The race starts with a short, gentle uphill, before a longer, less gentle downhill.  What a tease that section is!  I was full of energy, blasting classic tunes, and flying downhill in the sunshine with a smile on my face.  And then you get to 1k, and the ‘steady incline’ begins.  This isn’t so bad I thought to myself, keeping steady and following a  girl in a green top in front of me.  OK, this is starting to feel quite horrendous I thought, after 5 minutes of slog.  Yep, I’m having a heart attack I thought, as I resigned myself to a power walk.

Once my heart rate had come down again, I picked up to a jog, and refused to walk again (apart from the two water stops) for the rest of the race.  Thankfully, I only had one more hill of any great importance to crest before a sign informed us all that we had conquered the worst of the uphill sections.  This is where water stop one was located, and after a few sips, I was flying downhill again.  This is also where the best vistas of the race were, and I threw caution to the substantial wind as I craned my neck to admire the scenery floating by, trusting my feet not to land in a pothole.  I remember smiling here as well.

Before I knew it, we were taking a left turn back towards the distillery, and I noticed, as Elaine had warned, those neon specks cresting a hill in the distance.  If I hadn’t been warned, I probably would have felt pretty defeated, but knowing the finish line was close, I pushed on, even managing a cheeky sprint finish.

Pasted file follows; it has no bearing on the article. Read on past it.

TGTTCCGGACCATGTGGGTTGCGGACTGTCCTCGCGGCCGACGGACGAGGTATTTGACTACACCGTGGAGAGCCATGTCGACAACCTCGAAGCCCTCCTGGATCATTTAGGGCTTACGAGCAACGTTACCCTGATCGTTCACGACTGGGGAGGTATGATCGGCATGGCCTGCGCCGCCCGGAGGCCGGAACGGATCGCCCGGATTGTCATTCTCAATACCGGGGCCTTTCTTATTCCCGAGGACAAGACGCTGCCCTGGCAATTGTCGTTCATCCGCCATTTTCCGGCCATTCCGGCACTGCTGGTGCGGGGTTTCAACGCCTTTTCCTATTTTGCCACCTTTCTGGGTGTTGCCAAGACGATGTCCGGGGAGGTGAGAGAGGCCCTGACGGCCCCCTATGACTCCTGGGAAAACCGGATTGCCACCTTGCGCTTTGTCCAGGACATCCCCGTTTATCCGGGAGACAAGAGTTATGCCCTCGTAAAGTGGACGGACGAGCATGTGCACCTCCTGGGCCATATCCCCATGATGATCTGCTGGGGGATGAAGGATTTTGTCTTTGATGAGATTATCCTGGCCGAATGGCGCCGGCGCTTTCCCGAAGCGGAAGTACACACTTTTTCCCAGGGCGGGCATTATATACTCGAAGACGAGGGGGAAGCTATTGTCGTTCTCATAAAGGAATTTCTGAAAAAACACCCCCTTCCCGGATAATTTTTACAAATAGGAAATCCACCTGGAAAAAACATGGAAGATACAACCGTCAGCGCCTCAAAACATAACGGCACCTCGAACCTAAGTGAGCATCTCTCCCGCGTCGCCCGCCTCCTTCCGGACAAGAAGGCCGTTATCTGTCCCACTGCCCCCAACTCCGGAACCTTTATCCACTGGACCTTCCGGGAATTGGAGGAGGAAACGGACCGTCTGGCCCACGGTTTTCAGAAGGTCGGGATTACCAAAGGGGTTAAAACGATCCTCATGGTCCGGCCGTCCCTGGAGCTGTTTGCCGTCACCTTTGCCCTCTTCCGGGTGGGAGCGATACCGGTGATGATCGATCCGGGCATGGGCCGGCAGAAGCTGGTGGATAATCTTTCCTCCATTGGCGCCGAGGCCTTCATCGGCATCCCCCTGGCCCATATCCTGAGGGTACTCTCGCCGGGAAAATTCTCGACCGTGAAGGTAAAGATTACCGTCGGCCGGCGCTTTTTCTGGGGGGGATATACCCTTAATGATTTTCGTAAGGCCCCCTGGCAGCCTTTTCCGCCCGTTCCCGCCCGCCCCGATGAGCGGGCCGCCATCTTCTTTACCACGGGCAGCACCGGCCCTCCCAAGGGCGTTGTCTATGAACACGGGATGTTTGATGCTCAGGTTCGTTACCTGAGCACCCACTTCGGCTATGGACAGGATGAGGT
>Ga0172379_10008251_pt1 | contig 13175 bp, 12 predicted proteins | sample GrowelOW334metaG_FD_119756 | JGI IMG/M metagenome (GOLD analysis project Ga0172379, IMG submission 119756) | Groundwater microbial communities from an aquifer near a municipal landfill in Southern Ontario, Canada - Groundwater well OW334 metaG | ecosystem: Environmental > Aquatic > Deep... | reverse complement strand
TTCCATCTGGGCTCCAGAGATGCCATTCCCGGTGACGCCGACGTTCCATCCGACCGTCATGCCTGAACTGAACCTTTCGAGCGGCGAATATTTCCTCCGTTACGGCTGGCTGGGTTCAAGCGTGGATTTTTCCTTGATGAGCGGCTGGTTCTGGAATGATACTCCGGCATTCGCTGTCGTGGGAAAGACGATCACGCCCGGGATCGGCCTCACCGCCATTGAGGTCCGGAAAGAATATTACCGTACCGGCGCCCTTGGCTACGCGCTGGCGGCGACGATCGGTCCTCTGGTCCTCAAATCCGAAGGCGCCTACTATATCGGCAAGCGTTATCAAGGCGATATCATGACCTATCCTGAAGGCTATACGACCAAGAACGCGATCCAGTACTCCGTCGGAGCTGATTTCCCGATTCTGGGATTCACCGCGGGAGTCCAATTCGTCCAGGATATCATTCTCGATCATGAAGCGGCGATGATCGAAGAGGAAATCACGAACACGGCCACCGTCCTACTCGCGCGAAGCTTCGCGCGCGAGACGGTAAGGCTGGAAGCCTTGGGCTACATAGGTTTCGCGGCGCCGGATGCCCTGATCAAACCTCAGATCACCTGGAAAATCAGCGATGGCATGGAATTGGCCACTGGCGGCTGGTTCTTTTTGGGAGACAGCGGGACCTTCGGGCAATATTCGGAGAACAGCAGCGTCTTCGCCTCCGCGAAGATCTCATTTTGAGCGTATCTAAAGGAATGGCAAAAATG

I waited for Elaine to finish, and then we began the walk back, picking up some water and our medals on the way.  Back at the hall, we collected our goody bags, and then took advantage of the free distillery tour.

Me + Elaine at after the race.

Me + Elaine at after the race.

I learned that whisky making is a fairly simple process (if you have all the expensive machinery) thanks to our knowledgable and amusing guide, Sandy.  You need barley, yeast, and pure spring water, which is in abundance on the estate.  I also learned that whickey is clear, just like vodka and gin, but that it gets it’s colour from the wooden barrels it is stored in, as well as remains of sherry or bourbon that the barrels were used for before.  Oh, and apparently whisky loses .5% alcohol each year it matures.  Obviously there was more that we were told during the tour, but it’s worth a visit if you get the chance.  I mean, I don’t even like the stuff, but I still found it pretty interesting.

Inside one of the 'small' warehouses...

Inside one of the ‘small’ warehouses…

Different sizes of barrels

Different sizes of barrels

After the tour, you are invited to try a dram of either 12, 15, or 18 year old Glenlivet whisky.  I had hoped that my newfound appreciation of how it is made would help me enjoy the tast of some of Scotland’s finest, but tasting it had the same effect any other whisky has had on me: it made my tongue and lips burn, and tasted far too similar to what I imagine paint stripper to taste like, tickling my gag reflex.  I couldn’t finish my measure.

Tasting time.

Tasting time.

Elaine tasting her 18 year old Glenlivet.

Elaine tasting her 18 year old Glenlivet.

Elaine and I both stopped at the guest centre for a baked potato before we left, partly to get the taste of whisky out of my mouth, and then we drove home along the winding roads, admiring a bit more of the scenery.

I’m glad I finally got to tick this race of my list, and it is certainly a contender for one of the prettiest races I’ve taken part in.  I also wasn’t expecting a medal, so that was a nice suprise.  I woud like to give a couple of shorter races a go after the Fling to try and gauge how terrible my ‘speed’ has become, and maybe do something about it.  But’s that’s on the other side of a very big obstacle…

Northern Italy by Train: Monday

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This gallery contains 15 photos.